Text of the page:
Frankly, money has become my ultimate concern. Not my own personal finances, which are likely to remain reasonably healthy unless there’s a complete social and economic collapse, an eventuality the UK’s membership of the EU will probably have no effect on either way. Rather I look around me at how hard things are for many people I know, how public services are pinched and restricted, how mean-spirited and sclerotic the benefits system has become, and I really, really don’t want these aspects of British life to become any worse. Spiritually, a downward spiral of resources and services is hardly the kind of national environment which encourages optimism, kindness, and openness to the world: it was disproportionately the poor who voted to Leave. Monetary security, like physical security, reduces the grip of the fear and rage which ever threatens to engulf us. Money’s important, or rather, security is: it produces the things we really value.

So now I care very little about abstract matters of government and control, definitely if the choice is between two structures which both allow people to participate in governmental and economic processes – say, the UK within, or the UK outside, the EU. The question is what gives people the greatest scope for self-expression, mutual support and organisation, and problem-solving. If they’ve got that, they can cope, and gradually improve their condition, which is as much as anyone can ever expect. Everything else is detail.

It’s a surprise to discover what really bothers me, and how prosaic my concerns ultimately are; chastening, in fact.

"Who cares where national borders lie
Who cares whose laws you’re governed by
Who cares what name you call a town
Who'll care when you're six feet beneath the ground"

Tuesday, 5 December 2017

The Holy Well of Eastbourne (perhaps)

Back in the days of the old Source magazine paranormal researcher Alan Cleaver wrote a piece for it on holy wells as 'Wormholes in Reality', places where people might slip from one dimension to another. One of the individuals he mentioned was Donald Dent of Exning in Cambridgeshire, the man who allegedly vanished in 1975 after having visited the holy well nearby, and the other was Jessie Earl, the young woman who disappeared from her bedsit in Eastbourne in 1980 near the area called Holywell west of the town centre. There's only one other mention of Donald Dent online which makes me wonder whether he ever existed at all; while poor Ms Earl's body was found nine years later, meaning that her disappearance was entirely explicable, if, as yet, a crime that remains unsolved. Holy wells had nothing to do with either event, or non-event, yet the Holy Well of Eastbourne has remained in my imagination, and in other people's.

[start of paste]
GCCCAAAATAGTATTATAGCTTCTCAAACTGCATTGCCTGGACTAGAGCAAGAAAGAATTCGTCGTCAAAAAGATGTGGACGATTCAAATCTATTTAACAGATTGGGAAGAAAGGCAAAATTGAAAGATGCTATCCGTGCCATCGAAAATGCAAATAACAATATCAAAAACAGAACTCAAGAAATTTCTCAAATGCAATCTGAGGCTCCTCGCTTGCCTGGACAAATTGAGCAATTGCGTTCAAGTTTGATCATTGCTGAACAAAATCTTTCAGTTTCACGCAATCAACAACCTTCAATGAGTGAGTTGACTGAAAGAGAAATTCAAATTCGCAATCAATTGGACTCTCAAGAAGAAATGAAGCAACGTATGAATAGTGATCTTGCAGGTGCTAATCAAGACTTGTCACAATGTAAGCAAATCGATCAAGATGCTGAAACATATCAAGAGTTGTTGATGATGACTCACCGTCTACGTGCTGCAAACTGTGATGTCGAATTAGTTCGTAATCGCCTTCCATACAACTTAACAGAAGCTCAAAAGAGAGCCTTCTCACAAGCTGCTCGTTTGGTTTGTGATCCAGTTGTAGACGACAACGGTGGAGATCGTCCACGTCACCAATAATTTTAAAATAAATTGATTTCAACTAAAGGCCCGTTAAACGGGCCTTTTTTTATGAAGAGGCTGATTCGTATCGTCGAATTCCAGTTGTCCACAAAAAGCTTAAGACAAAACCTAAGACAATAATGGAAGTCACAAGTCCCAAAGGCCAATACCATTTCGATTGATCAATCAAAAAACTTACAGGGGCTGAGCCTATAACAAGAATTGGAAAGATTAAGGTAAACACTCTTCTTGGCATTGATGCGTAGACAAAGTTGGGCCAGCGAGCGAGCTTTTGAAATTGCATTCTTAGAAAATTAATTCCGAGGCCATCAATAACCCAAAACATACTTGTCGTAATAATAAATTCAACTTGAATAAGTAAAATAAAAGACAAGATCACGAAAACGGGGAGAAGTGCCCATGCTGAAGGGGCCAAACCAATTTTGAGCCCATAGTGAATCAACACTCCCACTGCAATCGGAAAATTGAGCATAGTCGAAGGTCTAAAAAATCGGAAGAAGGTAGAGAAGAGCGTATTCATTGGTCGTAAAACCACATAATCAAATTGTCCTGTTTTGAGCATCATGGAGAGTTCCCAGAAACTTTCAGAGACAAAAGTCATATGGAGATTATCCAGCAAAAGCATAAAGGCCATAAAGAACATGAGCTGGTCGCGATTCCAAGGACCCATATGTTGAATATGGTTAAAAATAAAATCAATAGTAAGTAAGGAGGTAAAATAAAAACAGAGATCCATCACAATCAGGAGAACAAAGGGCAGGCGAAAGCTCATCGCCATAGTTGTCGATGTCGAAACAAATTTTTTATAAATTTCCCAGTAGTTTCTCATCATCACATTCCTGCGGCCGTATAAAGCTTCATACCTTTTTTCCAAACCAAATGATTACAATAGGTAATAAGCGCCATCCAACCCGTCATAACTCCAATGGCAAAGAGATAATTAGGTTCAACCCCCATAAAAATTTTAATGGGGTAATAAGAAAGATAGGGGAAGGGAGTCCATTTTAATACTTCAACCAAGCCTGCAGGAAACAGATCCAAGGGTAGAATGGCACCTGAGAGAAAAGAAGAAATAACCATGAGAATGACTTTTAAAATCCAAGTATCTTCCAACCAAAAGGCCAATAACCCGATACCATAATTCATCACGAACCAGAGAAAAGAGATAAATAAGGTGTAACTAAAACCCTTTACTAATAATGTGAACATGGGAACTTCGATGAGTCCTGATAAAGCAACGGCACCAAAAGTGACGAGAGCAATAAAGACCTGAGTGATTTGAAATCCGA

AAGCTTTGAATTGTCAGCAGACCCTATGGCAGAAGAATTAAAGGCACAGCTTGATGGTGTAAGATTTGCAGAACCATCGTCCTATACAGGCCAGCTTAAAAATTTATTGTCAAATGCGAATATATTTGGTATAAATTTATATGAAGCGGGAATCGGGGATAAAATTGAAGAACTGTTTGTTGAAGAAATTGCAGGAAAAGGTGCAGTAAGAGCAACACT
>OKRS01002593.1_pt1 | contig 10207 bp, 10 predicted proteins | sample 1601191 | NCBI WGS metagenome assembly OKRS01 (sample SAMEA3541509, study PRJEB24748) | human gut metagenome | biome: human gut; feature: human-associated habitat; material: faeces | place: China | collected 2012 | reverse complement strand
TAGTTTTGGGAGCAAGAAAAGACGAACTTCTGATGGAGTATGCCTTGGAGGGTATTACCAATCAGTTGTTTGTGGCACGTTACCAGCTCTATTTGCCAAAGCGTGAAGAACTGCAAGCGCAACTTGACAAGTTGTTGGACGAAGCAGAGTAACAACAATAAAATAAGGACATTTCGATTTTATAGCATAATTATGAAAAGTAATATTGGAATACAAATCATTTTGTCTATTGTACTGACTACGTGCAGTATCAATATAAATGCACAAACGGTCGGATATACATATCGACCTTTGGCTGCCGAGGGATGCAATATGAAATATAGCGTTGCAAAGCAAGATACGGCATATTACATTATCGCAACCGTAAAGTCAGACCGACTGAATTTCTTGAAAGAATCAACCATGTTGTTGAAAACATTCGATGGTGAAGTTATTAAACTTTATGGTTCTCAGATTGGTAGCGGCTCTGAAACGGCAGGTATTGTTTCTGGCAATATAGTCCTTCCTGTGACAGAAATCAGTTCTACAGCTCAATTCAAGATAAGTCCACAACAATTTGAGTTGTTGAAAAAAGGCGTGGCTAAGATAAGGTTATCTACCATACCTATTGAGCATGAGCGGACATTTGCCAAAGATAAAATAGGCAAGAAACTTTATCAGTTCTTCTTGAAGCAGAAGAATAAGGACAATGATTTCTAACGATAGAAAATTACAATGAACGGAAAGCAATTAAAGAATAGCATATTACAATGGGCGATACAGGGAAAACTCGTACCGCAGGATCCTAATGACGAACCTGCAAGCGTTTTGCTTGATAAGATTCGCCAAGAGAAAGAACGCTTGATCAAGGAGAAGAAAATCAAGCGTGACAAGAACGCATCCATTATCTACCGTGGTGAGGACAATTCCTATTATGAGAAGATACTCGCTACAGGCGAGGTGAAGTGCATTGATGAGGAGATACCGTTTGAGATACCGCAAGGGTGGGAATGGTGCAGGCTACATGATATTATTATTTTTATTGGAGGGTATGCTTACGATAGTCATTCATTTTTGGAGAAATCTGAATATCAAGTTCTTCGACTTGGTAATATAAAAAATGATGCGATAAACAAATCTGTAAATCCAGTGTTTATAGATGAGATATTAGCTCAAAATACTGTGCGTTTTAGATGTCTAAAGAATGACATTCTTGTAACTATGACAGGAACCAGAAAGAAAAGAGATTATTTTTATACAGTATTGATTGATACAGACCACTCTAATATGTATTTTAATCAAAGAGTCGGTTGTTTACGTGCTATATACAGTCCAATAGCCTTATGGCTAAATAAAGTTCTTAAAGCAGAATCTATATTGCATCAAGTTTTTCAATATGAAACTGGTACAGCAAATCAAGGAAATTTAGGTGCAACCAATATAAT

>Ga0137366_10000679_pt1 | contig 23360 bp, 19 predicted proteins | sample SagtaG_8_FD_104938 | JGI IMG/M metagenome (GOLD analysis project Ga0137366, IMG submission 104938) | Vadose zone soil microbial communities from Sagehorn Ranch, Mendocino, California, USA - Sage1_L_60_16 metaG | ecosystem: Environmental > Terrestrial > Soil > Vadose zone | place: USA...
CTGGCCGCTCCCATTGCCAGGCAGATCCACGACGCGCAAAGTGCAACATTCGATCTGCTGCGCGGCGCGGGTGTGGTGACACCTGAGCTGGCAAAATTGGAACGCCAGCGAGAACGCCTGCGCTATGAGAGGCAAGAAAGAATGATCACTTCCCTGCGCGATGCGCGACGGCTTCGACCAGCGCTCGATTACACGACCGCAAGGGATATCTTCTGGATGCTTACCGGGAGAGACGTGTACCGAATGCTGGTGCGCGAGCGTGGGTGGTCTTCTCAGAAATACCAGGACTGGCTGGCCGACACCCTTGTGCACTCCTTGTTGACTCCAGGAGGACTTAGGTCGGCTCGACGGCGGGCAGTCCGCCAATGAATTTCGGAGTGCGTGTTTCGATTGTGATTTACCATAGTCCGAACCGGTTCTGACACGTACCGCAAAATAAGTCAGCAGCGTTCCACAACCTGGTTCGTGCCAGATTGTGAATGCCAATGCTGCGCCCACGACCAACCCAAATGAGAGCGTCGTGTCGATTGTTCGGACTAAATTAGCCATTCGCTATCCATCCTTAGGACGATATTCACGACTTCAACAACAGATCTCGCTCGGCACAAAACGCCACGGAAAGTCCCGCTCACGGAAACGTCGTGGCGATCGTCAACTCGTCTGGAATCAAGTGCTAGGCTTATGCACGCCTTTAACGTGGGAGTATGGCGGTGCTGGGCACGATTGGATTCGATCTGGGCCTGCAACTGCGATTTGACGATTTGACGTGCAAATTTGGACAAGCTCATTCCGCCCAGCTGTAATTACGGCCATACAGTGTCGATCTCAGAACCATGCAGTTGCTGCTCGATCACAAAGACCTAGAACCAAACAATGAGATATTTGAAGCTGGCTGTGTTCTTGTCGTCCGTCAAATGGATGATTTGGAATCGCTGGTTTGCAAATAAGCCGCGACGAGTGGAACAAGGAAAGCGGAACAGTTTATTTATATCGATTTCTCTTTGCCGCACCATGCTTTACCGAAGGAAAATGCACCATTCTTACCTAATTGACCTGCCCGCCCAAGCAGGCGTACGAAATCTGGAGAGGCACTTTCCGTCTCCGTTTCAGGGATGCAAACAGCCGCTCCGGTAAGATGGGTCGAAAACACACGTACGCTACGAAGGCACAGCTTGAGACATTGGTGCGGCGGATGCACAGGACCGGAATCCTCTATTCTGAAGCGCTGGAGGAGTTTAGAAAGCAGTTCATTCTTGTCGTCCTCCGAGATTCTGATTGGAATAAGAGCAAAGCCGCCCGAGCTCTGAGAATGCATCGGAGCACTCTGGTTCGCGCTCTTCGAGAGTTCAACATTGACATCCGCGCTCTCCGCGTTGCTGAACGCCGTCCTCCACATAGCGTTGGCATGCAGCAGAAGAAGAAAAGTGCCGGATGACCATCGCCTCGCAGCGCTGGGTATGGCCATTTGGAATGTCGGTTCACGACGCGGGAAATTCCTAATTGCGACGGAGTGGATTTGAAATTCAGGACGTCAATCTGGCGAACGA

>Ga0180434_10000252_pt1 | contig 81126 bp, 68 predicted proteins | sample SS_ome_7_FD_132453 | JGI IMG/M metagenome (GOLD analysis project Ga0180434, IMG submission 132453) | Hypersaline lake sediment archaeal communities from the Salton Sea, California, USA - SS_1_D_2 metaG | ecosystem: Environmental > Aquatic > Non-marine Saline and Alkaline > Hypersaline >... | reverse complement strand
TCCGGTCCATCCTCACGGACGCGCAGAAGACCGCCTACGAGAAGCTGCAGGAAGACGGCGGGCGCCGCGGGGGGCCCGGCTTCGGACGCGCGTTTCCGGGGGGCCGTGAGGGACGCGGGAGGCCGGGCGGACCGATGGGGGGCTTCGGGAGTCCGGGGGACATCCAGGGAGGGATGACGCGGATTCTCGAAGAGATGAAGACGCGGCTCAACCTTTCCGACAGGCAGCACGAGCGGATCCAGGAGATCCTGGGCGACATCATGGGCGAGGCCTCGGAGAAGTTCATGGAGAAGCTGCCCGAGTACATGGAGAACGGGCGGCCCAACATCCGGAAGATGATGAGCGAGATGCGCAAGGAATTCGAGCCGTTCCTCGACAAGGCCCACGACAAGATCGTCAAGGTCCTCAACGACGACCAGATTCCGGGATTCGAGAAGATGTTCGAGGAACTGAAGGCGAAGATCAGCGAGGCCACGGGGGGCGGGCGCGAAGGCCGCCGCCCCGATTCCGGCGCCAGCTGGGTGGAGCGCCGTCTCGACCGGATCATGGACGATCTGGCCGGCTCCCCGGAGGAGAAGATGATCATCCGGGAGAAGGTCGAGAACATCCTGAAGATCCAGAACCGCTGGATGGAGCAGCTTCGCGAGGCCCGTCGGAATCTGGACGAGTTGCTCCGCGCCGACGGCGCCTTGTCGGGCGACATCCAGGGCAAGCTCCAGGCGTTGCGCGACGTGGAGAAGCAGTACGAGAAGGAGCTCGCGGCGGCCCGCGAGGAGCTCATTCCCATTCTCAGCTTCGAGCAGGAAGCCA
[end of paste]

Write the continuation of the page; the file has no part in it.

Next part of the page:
My friend Ms Kittywitch has recently moved to Eastbourne where she grew up, and last week I went to visit her new residence, a nice town-centre flat presided over by her ageing Siamese cat. She had to wait in for a parcel, so as the light faded from the day I went alone to find the Holy Well. 

Although eighteenth-century works mention the Well, and the name dates back as far as the 1300s, its actual location was unclear. Then in 2009 a group of local people identified it as a spring dribbling out of the chalk cliff face not far from the Holywell beach huts. It was cleared up, decorated with a wooden name board and a cup for the water, and even blessed by a Catholic priest (there's a video of this event available). It isn't entirely clear that this is the historic site of the original Holy Well, but, as is the manner of these things, that probably matters less than the fact that people treat it as though it was. 

When I found it, a couple of hundred yards beyond the beach huts, the tides had washed a layer of pebbles and shingle up to the foot of the cliff, inundating the big stones placed there to mark the well-basin. The water was no more than a dribble, and the cup and framed account of the well's history had gone, replaced by a rusting supermarket basket on a ledge: I'm not sure what that's supposed to signify. But the white crags make this an unusual well, strangely untamed, even if I certainly don't fancy sampling the water.